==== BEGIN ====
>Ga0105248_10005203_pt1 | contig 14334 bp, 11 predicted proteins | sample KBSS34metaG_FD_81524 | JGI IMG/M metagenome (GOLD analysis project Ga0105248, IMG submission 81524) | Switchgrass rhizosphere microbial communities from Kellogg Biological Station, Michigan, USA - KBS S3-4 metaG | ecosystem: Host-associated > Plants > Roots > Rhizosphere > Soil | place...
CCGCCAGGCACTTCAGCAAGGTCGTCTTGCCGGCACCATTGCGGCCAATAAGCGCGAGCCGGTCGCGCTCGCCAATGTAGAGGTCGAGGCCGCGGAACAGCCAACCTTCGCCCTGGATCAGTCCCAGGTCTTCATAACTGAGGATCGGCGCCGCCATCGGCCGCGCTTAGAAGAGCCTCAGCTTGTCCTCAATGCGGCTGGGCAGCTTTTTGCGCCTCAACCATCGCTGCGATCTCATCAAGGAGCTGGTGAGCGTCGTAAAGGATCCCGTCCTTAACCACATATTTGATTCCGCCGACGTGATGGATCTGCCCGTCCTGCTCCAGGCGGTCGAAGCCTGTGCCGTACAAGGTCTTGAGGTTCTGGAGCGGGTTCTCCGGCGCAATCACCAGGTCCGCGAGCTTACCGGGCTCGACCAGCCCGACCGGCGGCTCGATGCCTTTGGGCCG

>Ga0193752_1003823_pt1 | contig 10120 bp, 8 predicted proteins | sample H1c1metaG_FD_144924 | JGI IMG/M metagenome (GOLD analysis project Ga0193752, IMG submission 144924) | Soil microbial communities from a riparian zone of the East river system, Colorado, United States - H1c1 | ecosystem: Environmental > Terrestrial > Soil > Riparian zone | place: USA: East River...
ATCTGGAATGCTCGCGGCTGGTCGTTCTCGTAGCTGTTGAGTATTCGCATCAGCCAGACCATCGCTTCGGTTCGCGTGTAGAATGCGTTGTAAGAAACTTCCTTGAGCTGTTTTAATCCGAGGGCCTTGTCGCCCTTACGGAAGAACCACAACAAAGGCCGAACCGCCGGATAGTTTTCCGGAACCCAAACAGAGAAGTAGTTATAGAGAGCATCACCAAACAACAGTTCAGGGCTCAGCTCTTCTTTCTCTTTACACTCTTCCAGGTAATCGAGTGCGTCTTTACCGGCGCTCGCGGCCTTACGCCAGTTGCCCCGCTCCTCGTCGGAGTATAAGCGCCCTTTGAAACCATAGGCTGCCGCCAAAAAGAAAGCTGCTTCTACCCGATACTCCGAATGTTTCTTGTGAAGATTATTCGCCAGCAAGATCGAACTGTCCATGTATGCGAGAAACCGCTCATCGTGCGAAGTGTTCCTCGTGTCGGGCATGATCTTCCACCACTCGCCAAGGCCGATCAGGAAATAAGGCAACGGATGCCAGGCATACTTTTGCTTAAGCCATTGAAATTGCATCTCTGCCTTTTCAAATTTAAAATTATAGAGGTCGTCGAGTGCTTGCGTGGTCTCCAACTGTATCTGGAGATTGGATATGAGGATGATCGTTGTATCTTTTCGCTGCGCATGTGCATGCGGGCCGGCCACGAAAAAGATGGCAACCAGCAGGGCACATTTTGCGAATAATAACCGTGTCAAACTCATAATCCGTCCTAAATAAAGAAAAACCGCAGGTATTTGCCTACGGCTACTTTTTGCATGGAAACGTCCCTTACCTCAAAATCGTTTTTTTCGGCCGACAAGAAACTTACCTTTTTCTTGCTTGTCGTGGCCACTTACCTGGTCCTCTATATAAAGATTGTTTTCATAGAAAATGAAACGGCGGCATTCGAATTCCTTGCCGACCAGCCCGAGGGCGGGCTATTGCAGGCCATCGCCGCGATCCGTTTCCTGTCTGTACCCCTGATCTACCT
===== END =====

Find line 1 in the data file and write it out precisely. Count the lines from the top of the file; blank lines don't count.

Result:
>Ga0105248_10005203_pt1 | contig 14334 bp, 11 predicted proteins | sample KBSS34metaG_FD_81524 | JGI IMG/M metagenome (GOLD analysis project Ga0105248, IMG submission 81524) | Switchgrass rhizosphere microbial communities from Kellogg Biological Station, Michigan, USA - KBS S3-4 metaG | ecosystem: Host-associated > Plants > Roots > Rhizosphere > Soil | place...